Practice Your Transitions (the #1 tip!)

Have you noticed a difference between a speaker who waits for the next slide to build, and starts saying “And on this slide we have….” versus one who is able to connect the threads from slide to slide.

Suggestion: Know what the next slide is about. It makes a world of difference instantly into all of your presentations. And save some of the magic – dont refer to the slides, how PPT is bad, and Slide 22 has more information. They are here to listen to you, not become conscious of the tool.

Good luck on the next deck!

Marketers’ Engineering Hangover?

It’s interesting to see what bias we have when marketers use words to describe product attributes. Being an engineer by training, I’m seeing some interesting patterns 🙂 based on disciplines. What’s your poison?

Go ahead and contribute if you see anything more.

RIP Roger Ebert and Thoughts on Death

Reading his terrific article on the Salon, the para that really stood out for me was:

the conversation turned to our deaths, as it always does. “Ask someone how they feel about death,” he said, “and they’ll tell you everyone’s gonna die. Ask them, In the next 30 seconds? No, no, no, that’s not gonna happen. How about this afternoon? No. What you’re really asking them to admit is, Oh my God, I don’t really exist. I might be gone at any given second.”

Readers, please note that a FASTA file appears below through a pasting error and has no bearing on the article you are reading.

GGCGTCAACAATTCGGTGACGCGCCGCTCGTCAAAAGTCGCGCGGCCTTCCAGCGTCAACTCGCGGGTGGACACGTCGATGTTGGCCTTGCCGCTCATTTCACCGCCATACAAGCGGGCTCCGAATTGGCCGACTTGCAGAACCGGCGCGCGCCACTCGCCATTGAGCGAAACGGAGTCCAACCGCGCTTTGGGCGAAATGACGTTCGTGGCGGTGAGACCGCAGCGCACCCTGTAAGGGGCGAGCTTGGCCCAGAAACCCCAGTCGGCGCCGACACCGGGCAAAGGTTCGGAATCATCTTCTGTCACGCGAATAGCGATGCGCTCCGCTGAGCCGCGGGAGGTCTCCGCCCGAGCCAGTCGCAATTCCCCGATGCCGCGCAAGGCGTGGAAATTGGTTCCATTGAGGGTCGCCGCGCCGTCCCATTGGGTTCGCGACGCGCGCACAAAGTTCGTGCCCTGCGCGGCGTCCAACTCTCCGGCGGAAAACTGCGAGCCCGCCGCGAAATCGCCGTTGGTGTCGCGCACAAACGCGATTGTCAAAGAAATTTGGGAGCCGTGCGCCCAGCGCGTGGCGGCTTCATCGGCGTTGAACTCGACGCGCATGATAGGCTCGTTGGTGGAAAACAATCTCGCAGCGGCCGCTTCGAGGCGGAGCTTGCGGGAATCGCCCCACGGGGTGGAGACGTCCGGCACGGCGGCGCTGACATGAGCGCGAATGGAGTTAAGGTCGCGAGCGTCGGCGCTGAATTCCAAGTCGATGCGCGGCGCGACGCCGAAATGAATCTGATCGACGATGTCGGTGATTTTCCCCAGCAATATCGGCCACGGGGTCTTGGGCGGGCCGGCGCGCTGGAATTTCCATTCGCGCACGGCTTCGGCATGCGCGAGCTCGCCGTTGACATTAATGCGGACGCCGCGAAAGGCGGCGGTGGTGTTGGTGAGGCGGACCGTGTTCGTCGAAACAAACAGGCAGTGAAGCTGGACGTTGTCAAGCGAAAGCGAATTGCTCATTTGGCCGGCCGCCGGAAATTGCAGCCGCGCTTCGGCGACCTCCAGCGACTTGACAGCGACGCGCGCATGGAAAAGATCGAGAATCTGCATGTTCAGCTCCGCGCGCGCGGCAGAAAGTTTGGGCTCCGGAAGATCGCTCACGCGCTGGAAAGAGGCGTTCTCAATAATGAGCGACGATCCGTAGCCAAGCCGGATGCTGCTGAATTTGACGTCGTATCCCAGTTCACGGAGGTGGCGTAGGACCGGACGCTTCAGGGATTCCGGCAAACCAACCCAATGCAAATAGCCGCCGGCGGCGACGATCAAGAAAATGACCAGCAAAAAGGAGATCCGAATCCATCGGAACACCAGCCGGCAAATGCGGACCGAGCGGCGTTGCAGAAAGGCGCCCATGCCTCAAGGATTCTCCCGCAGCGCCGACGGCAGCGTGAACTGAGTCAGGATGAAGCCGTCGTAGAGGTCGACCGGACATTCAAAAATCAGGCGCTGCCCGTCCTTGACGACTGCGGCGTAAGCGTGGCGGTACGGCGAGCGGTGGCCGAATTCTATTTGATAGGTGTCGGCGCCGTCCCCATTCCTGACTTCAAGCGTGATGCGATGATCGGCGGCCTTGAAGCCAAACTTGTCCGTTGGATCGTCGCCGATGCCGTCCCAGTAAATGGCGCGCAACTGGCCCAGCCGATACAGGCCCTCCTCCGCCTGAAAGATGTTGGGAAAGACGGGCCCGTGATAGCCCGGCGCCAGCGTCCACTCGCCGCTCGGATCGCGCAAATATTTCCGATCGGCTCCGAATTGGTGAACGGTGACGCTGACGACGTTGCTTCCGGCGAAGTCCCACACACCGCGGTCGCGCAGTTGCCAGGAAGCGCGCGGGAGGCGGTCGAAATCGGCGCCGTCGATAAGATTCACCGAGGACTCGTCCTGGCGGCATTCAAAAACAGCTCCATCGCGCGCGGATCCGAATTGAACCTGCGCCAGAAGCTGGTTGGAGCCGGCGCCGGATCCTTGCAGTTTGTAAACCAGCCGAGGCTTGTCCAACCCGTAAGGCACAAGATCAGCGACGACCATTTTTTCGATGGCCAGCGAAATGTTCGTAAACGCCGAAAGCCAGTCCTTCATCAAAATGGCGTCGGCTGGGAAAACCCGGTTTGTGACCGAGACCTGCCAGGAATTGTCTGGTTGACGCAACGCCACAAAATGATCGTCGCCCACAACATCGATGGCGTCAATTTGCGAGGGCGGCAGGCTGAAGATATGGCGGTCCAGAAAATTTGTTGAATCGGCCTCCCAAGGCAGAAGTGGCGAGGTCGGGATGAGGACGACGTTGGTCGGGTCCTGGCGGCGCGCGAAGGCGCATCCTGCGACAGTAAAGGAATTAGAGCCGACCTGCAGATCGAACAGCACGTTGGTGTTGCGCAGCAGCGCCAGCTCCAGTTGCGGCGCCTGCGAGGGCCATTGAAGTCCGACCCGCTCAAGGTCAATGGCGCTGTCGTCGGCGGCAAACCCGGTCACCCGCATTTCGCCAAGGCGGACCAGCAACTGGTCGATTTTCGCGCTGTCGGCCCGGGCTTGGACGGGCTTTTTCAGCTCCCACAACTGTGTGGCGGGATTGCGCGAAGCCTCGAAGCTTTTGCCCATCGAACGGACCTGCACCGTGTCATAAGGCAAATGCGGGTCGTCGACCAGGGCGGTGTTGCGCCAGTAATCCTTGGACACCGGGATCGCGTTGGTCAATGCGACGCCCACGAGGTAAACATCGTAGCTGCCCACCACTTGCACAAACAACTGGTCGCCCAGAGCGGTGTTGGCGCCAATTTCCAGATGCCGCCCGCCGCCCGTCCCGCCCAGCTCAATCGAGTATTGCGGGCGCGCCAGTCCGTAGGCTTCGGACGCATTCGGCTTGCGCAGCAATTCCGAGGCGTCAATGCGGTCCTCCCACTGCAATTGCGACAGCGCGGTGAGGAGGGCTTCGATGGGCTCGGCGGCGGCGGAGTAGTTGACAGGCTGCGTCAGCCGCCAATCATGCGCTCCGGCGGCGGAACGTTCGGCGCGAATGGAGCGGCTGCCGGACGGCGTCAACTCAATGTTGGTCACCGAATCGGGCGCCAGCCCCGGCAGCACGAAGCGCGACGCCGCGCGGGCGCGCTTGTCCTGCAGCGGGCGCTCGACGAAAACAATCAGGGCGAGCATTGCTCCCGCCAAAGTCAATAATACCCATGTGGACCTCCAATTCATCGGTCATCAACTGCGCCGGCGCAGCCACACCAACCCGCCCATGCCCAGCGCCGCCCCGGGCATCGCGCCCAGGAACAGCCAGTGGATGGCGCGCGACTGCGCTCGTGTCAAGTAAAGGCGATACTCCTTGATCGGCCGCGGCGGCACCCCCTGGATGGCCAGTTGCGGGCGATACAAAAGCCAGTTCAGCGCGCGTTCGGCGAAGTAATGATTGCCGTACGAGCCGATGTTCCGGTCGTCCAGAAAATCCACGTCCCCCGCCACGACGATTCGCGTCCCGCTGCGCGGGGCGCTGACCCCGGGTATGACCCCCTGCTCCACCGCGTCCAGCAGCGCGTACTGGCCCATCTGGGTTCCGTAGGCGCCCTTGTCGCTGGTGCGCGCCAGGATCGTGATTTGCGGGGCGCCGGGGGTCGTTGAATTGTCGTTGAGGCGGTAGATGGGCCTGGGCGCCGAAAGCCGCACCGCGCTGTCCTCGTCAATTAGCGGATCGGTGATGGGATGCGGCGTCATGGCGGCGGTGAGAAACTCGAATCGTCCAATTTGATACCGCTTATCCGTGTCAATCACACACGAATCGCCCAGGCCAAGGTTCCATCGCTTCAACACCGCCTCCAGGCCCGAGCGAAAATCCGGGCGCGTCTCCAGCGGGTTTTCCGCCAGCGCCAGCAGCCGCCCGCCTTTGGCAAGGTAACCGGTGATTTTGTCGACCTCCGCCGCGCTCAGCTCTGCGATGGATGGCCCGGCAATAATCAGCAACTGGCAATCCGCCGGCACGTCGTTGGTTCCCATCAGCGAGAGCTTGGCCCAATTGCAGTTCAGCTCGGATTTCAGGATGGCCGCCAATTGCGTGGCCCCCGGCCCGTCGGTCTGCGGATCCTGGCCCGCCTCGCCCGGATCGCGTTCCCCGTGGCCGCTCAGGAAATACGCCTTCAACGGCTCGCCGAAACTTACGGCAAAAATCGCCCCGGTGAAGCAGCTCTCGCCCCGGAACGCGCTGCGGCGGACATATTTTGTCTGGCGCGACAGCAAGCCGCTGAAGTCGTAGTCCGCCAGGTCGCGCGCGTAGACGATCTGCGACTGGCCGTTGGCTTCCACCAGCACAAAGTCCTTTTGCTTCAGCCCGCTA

Mortality. Happens to the best of us.

and this gem:

To make others less happy is a crime. To make ourselves unhappy is where all crime starts.

and this one:

To die quietly of old age would be to go there on foot.

To attach an “accelerator” definition to disease or anything that makes you die earlier (“Celestial Locomotive” is what he calls it), surely eases the painful thought of demise a little bit for me. And the dignity, and clarity of thought at the inevitable makes me respect this gentleman a lot more now.

RIP.

Why Facebook Phone is so 2005!

Read the live blog first where Facebook, ATT and HTC are making a big announcement for a new tailored-for-FB-fans phone. As if the current fan engagement level was not enough! I may be showing my age here but this one seems to be old wine in a new bottle.

Remember MVNOs? They were initiated (partly due to regulatory reasons) because there was supposed to me a market for branded wireless phones. The argument was, if you were a Target shopper, wouldnt you like to own a Target phone to demonstrate loyalty, get points, and potentially get lower rates (due to the wholesale agreements)? It spawned several – arguably the most successful one was Virgin Mobile – MVNOs and there was tremendous interest during the days.

Most of them are out of business today.

What happened? A couple of things:

  1. MVNOs succeeded when the target segment was crystal clear. Virgin Mobile for example succeeded because they went after teenagers who could not get credit, and adopted the pre-paid model upfront.